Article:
This process creates a thorny question: who may seek recovery from a third party alleged to have been involved in the fraud?  Creditors that lent funds to sham companies often pursue claims against financial institutions that banked the schemers on aiding-and-abetting theories.  Yet receivers and trustees also often bring these claims, leading to duplicative litigation and the question of who properly “owns” the claim.

A recent decision by the U.S. District Court for the District of Minnesota provides important guidance on this question.  Ritchie v. JPMorgan Chase & Co., No. 14-cv-04786, 2021 WL 2686079 (D. Minn. June 30, 2021) untangles who has standing to bring claims against a third party alleged to have aided and abetted a Ponzi scheme.  As the Court explains, “general” claims for loss of funds belong exclusively to court-appointed bankruptcy trustees.  Third parties may only bring particularized claims that arise from injuries “directly traceable” to the defendant’s conduct.  Ritchie thus serves as a touchstone in disputes over standing in Ponzi litigation.


Continue Reading Minnesota Court Untangles Who Owns What Claim in the Fallout of a Ponzi Scheme

Abidog v. New York Life Insurance Co. was filed in the Superior Court of the State of California on June 18, 2021, seeking damages and rescission of unregistered promissory notes sold in a Ponzi scheme that deprived elderly and other unwitting investors of their life savings.  The fifteen-count complaint alleges violations of California statutory and common law, as well as federal securities law.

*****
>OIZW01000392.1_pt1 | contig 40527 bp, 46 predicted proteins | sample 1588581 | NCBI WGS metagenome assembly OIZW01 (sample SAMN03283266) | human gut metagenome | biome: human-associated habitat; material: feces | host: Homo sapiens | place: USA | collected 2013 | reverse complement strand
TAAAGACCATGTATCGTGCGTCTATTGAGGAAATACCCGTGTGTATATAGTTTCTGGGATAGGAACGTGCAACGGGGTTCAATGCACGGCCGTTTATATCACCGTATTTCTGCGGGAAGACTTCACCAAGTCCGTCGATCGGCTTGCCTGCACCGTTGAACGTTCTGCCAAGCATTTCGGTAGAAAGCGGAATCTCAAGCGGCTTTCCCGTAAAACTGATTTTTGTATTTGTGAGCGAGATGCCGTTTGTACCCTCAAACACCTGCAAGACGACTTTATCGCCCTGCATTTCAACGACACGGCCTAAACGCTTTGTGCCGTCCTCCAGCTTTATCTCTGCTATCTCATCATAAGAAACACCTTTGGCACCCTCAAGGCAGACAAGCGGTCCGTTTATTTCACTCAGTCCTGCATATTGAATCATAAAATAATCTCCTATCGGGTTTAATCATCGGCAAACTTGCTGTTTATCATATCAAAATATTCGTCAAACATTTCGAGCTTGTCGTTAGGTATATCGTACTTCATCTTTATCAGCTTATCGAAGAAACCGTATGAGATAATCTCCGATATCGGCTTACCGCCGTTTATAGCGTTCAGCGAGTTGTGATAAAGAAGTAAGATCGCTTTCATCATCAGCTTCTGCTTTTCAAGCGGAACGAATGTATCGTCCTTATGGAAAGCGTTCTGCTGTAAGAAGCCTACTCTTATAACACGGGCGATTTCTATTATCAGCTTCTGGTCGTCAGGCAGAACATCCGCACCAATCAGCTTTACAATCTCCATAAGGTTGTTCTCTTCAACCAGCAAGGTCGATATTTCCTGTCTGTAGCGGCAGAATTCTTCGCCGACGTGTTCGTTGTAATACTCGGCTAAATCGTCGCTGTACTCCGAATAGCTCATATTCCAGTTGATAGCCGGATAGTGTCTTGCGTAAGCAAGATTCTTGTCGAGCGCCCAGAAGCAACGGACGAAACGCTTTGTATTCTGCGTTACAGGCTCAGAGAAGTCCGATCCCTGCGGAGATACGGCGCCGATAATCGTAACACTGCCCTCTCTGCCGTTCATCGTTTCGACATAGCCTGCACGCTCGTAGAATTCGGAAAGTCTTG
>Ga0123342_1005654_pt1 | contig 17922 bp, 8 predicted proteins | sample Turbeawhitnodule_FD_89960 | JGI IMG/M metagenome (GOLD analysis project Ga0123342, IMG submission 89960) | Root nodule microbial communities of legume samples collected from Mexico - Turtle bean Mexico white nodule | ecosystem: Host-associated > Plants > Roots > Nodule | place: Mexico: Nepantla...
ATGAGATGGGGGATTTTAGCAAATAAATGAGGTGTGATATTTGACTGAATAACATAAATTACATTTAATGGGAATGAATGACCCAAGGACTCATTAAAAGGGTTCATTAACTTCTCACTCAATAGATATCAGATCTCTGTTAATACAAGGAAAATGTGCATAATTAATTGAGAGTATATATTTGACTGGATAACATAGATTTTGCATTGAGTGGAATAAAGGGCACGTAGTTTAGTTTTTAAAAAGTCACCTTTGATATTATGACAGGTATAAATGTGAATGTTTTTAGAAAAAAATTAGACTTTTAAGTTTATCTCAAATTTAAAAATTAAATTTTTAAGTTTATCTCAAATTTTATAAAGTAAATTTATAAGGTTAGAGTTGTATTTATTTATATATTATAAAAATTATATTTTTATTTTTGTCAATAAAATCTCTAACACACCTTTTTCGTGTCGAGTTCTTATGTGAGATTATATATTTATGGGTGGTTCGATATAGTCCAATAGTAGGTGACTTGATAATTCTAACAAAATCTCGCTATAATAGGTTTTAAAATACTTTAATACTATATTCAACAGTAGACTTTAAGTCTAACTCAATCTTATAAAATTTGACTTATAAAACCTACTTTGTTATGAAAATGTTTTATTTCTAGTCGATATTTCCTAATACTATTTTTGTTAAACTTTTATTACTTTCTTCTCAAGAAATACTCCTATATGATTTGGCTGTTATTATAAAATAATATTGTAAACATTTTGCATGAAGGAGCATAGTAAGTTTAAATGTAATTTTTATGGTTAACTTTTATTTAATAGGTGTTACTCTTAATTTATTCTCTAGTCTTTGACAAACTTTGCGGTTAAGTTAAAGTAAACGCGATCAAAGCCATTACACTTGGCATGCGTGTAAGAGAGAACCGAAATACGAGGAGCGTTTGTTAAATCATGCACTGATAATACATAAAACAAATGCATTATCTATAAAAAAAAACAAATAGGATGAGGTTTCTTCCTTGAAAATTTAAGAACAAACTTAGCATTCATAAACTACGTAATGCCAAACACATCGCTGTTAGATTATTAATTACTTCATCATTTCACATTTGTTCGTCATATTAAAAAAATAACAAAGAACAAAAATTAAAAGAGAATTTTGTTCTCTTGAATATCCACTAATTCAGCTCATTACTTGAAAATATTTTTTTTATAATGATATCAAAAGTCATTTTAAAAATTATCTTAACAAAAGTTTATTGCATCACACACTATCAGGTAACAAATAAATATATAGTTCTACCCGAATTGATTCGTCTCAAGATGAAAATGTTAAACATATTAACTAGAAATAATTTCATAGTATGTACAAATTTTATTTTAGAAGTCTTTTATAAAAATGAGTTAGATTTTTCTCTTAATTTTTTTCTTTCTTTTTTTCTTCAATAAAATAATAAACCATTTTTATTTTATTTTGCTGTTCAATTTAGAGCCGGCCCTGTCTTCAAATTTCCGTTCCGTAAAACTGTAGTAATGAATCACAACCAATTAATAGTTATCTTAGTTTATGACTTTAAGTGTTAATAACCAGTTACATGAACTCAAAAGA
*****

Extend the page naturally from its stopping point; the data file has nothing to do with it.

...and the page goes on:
Defendant Felix Chu is a former agent of Defendants New York Life Insurance Company and NYLIFE Securities LLC (collectively, “New York Life”) who used his role at New York Life to perpetrate the Ponzi scheme.  Plaintiffs are investors in the scheme.


Continue Reading New Complaint – Abidog v. New York Life Insurance Co.

Wiand v. ATC Brokers Ltd, et al. was filed in U.S. District Court for the Middle District of Florida, on May 28, 2021.  The complaint was filed by a Receiver appointed in an action brought by the Commodity Futures Trade Commission (the “CFTC”) alleging the operation of a Ponzi scheme.  The complaint alleges (1) aiding and abetting fraud, (2) aiding and abetting breach of fiduciary duties, (3) gross negligence, and (4) simple negligence.  In addition, the complaint seeks to avoid alleged fraudulent transfers received by ATC Brokers Ltd.